Nevada's law prohibiting payments to election-season canvassers based on the number of people they register to vote was upheld Thursday by the state Supreme Court.
In ruling that the law doesn't violate First Amendment free-speech rights and is not unconstitutionally vague, justices upheld the conviction of a woman hired by the now-defunct Association of Community Organizations for Reform Now - ACORN - to help people register to vote.
ACORN hired voter registration canvassers in Las Vegas in 2008, starting them out on hourly wages. To increase their efforts, the organization's field director suggested to Amy Busefink, his supervisor, that they pay incentive bonuses to canvassers when they brought in 21 or more registration forms. Secretary of State Ross Miller's office spent several months investigating the conduct and charged Busefink with violating state law.
After her attempt to get the charges thrown out was rejected, Busefink entered an Alford plea to two county of conspiring to commit the crime of compensating voter registration canvassers based on their productivity. An Alford plea admits the prosecution can prove the charges but denies guilt. She was placed on informal probation, fined $4,000 and required to do at least 100 hours of community service.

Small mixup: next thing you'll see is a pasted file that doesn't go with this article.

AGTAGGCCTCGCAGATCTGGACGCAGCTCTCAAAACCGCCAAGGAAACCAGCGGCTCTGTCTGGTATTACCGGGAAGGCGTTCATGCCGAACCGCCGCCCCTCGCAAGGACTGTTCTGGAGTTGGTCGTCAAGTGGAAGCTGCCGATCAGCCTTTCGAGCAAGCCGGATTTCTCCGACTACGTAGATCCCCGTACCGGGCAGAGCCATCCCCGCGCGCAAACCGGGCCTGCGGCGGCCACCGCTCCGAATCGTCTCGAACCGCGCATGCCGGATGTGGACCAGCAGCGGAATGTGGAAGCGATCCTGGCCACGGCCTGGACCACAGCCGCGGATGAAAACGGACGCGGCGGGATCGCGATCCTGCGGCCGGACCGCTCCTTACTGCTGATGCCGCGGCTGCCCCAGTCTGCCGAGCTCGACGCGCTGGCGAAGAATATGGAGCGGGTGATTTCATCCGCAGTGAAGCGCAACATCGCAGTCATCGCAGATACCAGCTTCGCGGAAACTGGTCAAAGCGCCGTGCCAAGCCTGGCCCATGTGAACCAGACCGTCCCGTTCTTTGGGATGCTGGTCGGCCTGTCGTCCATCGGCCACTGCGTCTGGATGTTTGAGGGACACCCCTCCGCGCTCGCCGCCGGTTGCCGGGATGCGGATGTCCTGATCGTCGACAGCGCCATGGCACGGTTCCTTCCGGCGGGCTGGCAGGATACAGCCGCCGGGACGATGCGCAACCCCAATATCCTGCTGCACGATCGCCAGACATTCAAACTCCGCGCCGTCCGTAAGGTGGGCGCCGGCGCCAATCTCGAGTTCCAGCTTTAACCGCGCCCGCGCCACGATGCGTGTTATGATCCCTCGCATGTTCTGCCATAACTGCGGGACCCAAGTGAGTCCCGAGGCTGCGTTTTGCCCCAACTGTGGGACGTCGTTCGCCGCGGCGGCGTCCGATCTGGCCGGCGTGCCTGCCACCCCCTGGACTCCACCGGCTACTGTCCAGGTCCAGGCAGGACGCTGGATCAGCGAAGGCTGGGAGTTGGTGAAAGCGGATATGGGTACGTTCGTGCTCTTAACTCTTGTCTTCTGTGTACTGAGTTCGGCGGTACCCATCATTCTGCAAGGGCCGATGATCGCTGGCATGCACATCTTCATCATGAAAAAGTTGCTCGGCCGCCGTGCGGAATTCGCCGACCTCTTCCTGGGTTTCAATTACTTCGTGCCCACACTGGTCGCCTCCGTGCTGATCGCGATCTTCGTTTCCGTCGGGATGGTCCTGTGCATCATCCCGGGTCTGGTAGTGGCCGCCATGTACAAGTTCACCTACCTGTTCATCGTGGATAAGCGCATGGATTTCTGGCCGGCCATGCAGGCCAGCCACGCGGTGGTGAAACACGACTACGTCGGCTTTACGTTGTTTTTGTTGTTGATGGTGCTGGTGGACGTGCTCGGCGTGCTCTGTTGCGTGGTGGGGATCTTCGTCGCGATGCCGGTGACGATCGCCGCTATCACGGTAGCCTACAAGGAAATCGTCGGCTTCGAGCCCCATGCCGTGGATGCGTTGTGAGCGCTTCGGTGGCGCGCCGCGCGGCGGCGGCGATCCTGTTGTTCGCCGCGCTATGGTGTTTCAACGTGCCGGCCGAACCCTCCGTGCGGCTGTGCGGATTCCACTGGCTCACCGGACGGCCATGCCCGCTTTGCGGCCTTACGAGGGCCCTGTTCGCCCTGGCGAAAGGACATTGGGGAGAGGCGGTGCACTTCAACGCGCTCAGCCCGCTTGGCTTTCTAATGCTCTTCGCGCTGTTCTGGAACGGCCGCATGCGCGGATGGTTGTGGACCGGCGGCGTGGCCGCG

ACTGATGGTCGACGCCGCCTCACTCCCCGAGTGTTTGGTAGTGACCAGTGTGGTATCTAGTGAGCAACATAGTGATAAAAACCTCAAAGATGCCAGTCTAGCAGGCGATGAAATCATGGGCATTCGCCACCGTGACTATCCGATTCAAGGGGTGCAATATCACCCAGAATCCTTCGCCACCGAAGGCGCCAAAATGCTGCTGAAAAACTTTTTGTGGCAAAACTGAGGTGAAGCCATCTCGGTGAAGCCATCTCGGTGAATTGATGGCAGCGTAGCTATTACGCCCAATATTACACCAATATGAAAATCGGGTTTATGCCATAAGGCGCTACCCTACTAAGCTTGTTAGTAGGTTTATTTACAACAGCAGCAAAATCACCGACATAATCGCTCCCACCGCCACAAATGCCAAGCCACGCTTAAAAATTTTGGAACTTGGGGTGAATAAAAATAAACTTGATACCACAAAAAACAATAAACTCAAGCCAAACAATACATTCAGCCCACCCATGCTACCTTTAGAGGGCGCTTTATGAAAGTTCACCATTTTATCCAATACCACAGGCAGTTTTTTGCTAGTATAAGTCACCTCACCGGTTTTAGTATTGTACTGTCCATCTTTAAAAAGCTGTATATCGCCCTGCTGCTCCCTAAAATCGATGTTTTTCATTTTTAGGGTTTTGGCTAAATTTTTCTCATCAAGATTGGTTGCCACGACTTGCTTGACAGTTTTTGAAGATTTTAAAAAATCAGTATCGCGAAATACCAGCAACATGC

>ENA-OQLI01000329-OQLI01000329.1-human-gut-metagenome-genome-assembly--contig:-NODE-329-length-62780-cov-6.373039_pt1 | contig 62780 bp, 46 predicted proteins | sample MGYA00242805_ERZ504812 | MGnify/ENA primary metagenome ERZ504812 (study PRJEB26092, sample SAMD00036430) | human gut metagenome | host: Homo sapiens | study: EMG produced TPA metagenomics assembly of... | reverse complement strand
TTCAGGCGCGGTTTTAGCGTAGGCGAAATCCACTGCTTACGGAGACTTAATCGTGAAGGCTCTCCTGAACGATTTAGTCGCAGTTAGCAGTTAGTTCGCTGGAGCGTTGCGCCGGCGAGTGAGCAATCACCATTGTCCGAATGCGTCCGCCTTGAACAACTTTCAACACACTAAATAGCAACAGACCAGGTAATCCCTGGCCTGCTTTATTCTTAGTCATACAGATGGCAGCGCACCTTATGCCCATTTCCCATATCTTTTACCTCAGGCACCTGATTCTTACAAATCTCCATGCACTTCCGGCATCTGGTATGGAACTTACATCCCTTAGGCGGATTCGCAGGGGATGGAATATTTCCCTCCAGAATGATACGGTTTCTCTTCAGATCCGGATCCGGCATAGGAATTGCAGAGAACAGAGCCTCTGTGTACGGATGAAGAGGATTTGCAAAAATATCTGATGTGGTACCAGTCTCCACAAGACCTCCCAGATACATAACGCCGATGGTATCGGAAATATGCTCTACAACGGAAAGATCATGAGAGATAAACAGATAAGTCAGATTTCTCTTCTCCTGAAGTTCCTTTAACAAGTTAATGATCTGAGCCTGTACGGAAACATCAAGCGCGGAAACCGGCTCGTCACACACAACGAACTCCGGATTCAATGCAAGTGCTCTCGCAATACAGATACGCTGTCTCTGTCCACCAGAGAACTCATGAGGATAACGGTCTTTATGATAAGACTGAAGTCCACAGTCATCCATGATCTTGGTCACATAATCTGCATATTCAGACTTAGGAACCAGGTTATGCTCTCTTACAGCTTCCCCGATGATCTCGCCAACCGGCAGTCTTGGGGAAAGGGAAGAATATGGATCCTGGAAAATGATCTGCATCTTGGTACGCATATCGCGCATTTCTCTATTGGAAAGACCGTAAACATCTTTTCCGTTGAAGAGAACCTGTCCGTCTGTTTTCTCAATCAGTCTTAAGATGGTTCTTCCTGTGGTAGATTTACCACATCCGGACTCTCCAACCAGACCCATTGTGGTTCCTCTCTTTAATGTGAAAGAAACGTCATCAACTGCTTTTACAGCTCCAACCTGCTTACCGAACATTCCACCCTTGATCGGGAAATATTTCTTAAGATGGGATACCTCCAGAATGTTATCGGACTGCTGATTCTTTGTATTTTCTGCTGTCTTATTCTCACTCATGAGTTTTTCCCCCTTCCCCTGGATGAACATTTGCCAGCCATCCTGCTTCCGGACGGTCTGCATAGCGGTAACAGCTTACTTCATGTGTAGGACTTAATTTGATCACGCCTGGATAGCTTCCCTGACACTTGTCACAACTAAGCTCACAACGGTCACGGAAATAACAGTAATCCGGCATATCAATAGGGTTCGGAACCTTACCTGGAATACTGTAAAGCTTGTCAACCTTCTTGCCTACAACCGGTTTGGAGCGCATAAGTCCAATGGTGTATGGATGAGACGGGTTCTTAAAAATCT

A high court panel of Justices Mark Gibbons, Michael Douglas and Ron Parraguirre cited a number of cases from other jurisdictions that concluded restrictions on paying canvassers per signature don't impose a severe enough burden on First Amendment rights to violate the amendment. The justices also concluded that the state has an important regulatory interest in preventing election fraud.
The opinion cites a 1992 case in which Las Vegas police discovered a political party was paying canvassers $2 for every registered voter. There was testimony in that case that the payments led canvassers to submit fraudulent voter registration applications. The state law banning such payments was enacted to prevent that from happening again.